Special thanks to Dr. James Rotenberg and students in his Fall 2016 Environmental Studies class at the University of North Carolina Wilmington. They created an initial design for the solar system as part of their semester long project on sustainability.

Meet Lauren, Hicatee Hero

Lauren is BFREE Executive Director, Jacob Marlin’s niece. Last year, Lauren first learned of BFREE’s work to save the critically endangered hicatee turtle.  She immediately became a passionate advocate on their behalf, donating all of the change in her piggy bank.

This summer, Lauren traveled to Belize along with her family to visit her uncle at the BFREE Field Station and to finally meet the turtles she was already an advocate for. 

We called Lauren to let her know BFREE was recognizing her as a #HicateeHero. Her response was priceless. 

Thank you, Lauren, for giving us all so much hope. You are an inspiration and we are proud you are on Team Hicatee!

Lauren Maclean, BFREE’s youngest volunteer, and Hicatee Hero helped HCRC Manager, Tom Pop at the HCRC while visiting the BFREE Field Station this summer.

Summer Intern Spotlight: Parr McQueen

Parr McQueen, an undergraduate student at the University of Richmond traveled to Belize with BFREE earlier this year along with thirteen other classmates. The Field Course led by Dr. Amy Treonis and Dr. Kristine Grayson was focused on using experiential field methods to learn how scientists study the natural world.

Inspired by his trip and what he learned during his semester-long course, Parr returned to BFREE this summer. For just over a month, Parr spent his time working in the field, collecting data to support his research examining cacao based agroforestry and its impact on the rainforest. When he wasn’t busy taking soil samples, Parr explored the many trails around BFREE snapping incredible photos of the wildlife he discovered.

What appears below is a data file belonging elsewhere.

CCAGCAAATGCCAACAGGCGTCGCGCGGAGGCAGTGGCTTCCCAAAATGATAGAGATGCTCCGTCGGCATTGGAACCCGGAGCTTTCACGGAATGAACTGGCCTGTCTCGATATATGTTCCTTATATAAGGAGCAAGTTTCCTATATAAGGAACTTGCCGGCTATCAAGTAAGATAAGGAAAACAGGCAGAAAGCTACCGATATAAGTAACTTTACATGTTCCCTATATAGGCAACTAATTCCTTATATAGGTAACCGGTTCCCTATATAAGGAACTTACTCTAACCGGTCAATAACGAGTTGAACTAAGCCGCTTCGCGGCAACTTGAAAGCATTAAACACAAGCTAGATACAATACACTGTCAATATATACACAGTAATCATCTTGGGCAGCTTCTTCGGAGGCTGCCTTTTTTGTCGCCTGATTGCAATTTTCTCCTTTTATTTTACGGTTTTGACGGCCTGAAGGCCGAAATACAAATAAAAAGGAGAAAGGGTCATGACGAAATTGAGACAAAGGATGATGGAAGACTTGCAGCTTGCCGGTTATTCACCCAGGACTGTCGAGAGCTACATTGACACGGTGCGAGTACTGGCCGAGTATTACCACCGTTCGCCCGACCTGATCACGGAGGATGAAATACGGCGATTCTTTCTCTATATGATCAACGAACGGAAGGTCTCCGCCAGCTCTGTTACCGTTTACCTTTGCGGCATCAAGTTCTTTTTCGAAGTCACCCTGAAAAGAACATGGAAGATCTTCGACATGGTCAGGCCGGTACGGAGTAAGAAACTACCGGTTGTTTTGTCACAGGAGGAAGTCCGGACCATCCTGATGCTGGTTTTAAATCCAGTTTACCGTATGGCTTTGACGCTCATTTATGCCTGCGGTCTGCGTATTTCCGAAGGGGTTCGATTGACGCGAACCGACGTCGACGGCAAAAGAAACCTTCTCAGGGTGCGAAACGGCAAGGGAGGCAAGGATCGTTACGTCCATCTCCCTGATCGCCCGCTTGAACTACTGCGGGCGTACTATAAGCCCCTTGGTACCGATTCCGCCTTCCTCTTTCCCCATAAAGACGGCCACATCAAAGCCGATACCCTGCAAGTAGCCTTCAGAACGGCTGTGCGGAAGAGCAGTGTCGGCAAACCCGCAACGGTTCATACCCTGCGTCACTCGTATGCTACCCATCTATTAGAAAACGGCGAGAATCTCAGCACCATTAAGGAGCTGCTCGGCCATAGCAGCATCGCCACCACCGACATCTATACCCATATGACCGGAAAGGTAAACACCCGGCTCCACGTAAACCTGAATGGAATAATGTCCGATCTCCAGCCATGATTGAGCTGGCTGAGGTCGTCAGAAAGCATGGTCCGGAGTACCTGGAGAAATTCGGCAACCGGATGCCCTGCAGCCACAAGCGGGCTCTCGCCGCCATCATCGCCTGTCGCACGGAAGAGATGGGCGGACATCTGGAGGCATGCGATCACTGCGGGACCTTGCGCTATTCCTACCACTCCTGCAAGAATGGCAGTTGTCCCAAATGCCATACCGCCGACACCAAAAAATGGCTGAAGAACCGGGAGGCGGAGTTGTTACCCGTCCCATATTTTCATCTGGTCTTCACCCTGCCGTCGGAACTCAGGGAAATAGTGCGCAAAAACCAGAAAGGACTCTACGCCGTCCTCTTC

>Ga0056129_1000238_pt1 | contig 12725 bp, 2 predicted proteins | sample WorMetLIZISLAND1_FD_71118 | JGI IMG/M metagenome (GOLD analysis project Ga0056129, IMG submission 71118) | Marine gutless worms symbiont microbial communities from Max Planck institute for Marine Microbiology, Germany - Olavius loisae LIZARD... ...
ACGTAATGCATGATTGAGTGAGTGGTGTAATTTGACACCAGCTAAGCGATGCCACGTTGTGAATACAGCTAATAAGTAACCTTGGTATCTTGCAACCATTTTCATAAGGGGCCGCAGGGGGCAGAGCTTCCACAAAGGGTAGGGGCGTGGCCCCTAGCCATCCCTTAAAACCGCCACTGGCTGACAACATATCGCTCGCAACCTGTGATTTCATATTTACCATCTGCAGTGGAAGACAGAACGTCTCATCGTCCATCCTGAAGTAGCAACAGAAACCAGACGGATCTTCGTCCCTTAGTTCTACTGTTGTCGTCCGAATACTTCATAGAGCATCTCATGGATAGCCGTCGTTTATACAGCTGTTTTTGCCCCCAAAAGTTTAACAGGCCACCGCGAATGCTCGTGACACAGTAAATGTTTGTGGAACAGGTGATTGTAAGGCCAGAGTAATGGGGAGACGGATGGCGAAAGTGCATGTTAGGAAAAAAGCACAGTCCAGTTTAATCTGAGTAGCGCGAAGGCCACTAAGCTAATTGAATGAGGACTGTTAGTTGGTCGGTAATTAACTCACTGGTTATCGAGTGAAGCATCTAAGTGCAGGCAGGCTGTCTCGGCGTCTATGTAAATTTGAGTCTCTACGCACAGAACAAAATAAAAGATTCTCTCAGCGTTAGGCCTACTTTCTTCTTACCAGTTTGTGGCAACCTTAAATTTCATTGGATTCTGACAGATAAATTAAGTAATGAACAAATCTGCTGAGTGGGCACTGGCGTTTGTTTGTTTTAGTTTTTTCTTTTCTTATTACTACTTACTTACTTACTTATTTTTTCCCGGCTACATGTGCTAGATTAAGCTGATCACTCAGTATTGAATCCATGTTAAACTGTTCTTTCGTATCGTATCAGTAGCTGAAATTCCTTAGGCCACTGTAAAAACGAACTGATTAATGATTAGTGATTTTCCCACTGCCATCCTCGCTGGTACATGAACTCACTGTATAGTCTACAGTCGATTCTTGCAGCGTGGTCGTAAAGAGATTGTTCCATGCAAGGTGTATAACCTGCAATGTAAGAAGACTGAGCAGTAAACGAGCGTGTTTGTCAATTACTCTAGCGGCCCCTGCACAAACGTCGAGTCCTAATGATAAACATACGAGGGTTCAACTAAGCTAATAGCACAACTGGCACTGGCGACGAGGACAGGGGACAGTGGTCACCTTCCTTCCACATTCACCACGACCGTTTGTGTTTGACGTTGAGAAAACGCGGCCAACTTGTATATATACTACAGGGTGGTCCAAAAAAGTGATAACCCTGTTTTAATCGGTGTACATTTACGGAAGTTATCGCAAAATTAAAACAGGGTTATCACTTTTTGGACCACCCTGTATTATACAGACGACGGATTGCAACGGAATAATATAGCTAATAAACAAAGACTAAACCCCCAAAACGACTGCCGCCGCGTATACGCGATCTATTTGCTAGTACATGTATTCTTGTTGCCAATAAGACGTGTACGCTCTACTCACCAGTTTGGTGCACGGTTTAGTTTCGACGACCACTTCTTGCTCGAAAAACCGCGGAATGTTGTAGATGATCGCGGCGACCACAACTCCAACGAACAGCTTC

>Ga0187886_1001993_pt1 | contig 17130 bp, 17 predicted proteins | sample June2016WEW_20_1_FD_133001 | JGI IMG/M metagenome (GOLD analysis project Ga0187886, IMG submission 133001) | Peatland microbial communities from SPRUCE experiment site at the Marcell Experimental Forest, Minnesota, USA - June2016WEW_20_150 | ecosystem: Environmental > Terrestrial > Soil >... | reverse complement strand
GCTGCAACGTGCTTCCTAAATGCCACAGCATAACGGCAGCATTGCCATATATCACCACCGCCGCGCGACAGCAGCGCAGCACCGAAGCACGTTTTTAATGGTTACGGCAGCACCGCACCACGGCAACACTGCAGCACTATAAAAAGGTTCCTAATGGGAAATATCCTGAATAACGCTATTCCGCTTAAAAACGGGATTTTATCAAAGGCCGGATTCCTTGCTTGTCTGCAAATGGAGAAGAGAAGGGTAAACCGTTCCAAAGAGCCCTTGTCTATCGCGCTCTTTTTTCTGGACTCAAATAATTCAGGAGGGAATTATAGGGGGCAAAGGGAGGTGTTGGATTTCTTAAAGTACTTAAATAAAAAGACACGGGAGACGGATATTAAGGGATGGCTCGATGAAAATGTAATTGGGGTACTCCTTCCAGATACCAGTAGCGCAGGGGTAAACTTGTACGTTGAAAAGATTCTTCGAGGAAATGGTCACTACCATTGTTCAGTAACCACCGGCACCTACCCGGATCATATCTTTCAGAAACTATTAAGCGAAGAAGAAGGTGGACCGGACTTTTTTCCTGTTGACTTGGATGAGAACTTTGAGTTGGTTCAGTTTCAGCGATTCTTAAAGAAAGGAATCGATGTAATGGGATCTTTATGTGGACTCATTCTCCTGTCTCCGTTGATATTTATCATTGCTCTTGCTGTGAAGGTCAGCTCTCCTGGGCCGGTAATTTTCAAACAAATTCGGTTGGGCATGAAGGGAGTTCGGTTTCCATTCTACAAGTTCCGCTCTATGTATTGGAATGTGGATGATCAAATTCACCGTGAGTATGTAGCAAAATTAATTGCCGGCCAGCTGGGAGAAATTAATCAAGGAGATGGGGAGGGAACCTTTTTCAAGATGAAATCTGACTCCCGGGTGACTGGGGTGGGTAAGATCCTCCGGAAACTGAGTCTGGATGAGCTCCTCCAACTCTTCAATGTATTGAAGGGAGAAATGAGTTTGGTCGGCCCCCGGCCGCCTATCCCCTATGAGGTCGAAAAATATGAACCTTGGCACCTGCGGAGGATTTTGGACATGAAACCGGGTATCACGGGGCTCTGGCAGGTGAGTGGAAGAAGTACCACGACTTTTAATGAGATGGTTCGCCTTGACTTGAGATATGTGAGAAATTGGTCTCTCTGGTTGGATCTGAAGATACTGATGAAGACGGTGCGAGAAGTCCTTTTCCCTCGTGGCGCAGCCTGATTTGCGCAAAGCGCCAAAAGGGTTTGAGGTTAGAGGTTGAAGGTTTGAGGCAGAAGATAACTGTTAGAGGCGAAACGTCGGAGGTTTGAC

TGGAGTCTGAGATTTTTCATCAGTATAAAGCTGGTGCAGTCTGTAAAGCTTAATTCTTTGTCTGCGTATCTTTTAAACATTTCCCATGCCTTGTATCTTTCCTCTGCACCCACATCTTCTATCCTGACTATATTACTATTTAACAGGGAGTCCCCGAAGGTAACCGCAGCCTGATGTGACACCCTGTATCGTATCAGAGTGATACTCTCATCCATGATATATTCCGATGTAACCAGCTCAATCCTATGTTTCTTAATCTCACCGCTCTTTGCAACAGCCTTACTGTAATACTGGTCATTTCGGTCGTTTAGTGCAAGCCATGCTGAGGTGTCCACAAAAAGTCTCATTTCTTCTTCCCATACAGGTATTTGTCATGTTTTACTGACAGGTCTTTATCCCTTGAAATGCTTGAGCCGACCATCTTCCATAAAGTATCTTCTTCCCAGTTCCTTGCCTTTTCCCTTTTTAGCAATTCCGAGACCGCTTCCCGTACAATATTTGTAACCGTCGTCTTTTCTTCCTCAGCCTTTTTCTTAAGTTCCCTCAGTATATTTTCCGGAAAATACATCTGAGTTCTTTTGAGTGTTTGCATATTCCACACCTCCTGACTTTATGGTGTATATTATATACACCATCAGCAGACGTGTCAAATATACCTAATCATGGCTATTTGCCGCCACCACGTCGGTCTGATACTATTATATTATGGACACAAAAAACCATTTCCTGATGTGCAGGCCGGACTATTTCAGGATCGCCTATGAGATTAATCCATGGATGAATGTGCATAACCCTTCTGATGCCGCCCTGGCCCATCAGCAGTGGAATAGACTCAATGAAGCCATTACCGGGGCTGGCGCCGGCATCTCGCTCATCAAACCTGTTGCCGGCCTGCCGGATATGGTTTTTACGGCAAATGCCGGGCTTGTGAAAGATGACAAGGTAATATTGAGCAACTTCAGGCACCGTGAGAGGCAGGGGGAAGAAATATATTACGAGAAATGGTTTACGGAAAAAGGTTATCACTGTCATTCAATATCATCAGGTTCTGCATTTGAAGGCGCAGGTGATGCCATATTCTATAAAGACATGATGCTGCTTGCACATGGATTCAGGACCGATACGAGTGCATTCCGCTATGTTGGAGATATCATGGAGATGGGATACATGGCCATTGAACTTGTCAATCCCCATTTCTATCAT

We are so fortunate to have hosted Parr for the second time this year. We can’t wait to see all of the great things he will accomplish!

My Summer Internship at BFREE

By: Parr McQueen 

Earlier this summer I had the fantastic opportunity to stay at the BFREE field station for five weeks as part of the summer internship program. As a current undergraduate student at the University of Richmond, this was a great educational opportunity for me. Doing anything from assisting with the care of the Hickatee turtles to working with school groups, I was able to experience the rainforest more than any week-long field course could offer. This was an incredible experience with too many good memories to write about and has certainly made me grow, providing a stepping stone for future career prospects. In addition to the internship program, I made use of my time in Belize to conduct my own research.

My research examines cacao based agroforestry and its impact on the rainforest. In much of the developing world, forests are being cut down at increasing rates for traditional agriculture. Slash and burn farming is prevalent and it is occurring right up to protected area boundaries, reducing habitat for endangered species and contributing to climate change. Deforestation in the tropics has been estimated to make up 29% of the total emissions from fossil fuels and other sources that cause global warming.

BFREE has an ongoing project to help promote cacao agroforestry, which is a much more sustainable farming method that still provides income for local farmers. This is a way of planting cacao, the raw product to make chocolate, within the established rainforest instead of in a traditional field. Rather than cutting the forest to the ground, smaller plants are thinned out and large trees are left in place. In many studies, this has been shown to preserve biodiversity by providing habitat for avian and mammalian species, but no work at all has been done examining how the microorganisms are affected. With the help of Dr. Amy Treonis, Associate Professor of Biology at the University of Richmond, I am attempting to answer this important question.

While in Belize, I sampled soil from replicate cacao agroforestry farms and the adjacent undisturbed rainforest. Currently, in Richmond, I am in the middle of processing the soils to extract microscopic nematode worms. Nematodes are a commonly studied microorganism and are a good indicator species of soil health. I will be looking at the makeup of the nematode communities present in the soils to get an idea of the health of the soil in the agroforestry systems compared to the health in the undisturbed rainforest. This research is important because we need to know if the cacao agroforestry is impacting the health and biodiversity within the soil. While we can see the colorful birds and cute mammals prospering, we have no idea if the microorganisms in the soil are thriving or not. Healthy soil microorganisms carry out critical nutrient cycling and decomposition processes that are essential to having a fully functioning ecosystem.